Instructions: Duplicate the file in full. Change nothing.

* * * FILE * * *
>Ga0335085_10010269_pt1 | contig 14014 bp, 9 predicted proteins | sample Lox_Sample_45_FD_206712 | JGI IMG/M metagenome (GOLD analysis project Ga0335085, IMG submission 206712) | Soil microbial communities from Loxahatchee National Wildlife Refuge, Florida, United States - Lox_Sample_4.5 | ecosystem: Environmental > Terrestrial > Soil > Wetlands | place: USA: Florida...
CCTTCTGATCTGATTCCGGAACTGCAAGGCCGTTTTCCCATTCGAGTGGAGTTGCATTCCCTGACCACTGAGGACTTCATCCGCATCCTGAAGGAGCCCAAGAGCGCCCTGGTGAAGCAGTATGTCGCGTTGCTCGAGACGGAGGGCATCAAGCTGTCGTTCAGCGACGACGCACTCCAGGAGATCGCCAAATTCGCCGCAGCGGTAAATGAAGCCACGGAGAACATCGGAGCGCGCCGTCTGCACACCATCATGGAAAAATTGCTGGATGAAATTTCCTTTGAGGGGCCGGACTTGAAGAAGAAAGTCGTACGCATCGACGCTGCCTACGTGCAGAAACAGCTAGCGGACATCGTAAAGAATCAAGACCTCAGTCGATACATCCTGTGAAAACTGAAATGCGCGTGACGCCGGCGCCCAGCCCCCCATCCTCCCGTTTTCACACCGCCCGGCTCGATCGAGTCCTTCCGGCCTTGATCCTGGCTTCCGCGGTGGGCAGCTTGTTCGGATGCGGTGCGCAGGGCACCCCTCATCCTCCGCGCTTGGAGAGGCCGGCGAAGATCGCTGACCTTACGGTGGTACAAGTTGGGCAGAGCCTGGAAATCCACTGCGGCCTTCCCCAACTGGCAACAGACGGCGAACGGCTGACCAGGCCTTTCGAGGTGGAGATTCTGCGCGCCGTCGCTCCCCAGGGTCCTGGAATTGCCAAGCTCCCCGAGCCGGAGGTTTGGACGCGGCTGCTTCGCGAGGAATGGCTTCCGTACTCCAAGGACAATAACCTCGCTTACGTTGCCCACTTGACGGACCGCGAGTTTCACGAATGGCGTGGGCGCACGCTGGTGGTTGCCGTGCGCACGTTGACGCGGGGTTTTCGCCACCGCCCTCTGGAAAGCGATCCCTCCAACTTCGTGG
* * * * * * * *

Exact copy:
>Ga0335085_10010269_pt1 | contig 14014 bp, 9 predicted proteins | sample Lox_Sample_45_FD_206712 | JGI IMG/M metagenome (GOLD analysis project Ga0335085, IMG submission 206712) | Soil microbial communities from Loxahatchee National Wildlife Refuge, Florida, United States - Lox_Sample_4.5 | ecosystem: Environmental > Terrestrial > Soil > Wetlands | place: USA: Florida...
CCTTCTGATCTGATTCCGGAACTGCAAGGCCGTTTTCCCATTCGAGTGGAGTTGCATTCCCTGACCACTGAGGACTTCATCCGCATCCTGAAGGAGCCCAAGAGCGCCCTGGTGAAGCAGTATGTCGCGTTGCTCGAGACGGAGGGCATCAAGCTGTCGTTCAGCGACGACGCACTCCAGGAGATCGCCAAATTCGCCGCAGCGGTAAATGAAGCCACGGAGAACATCGGAGCGCGCCGTCTGCACACCATCATGGAAAAATTGCTGGATGAAATTTCCTTTGAGGGGCCGGACTTGAAGAAGAAAGTCGTACGCATCGACGCTGCCTACGTGCAGAAACAGCTAGCGGACATCGTAAAGAATCAAGACCTCAGTCGATACATCCTGTGAAAACTGAAATGCGCGTGACGCCGGCGCCCAGCCCCCCATCCTCCCGTTTTCACACCGCCCGGCTCGATCGAGTCCTTCCGGCCTTGATCCTGGCTTCCGCGGTGGGCAGCTTGTTCGGATGCGGTGCGCAGGGCACCCCTCATCCTCCGCGCTTGGAGAGGCCGGCGAAGATCGCTGACCTTACGGTGGTACAAGTTGGGCAGAGCCTGGAAATCCACTGCGGCCTTCCCCAACTGGCAACAGACGGCGAACGGCTGACCAGGCCTTTCGAGGTGGAGATTCTGCGCGCCGTCGCTCCCCAGGGTCCTGGAATTGCCAAGCTCCCCGAGCCGGAGGTTTGGACGCGGCTGCTTCGCGAGGAATGGCTTCCGTACTCCAAGGACAATAACCTCGCTTACGTTGCCCACTTGACGGACCGCGAGTTTCACGAATGGCGTGGGCGCACGCTGGTGGTTGCCGTGCGCACGTTGACGCGGGGTTTTCGCCACCGCCCTCTGGAAAGCGATCCCTCCAACTTCGTGG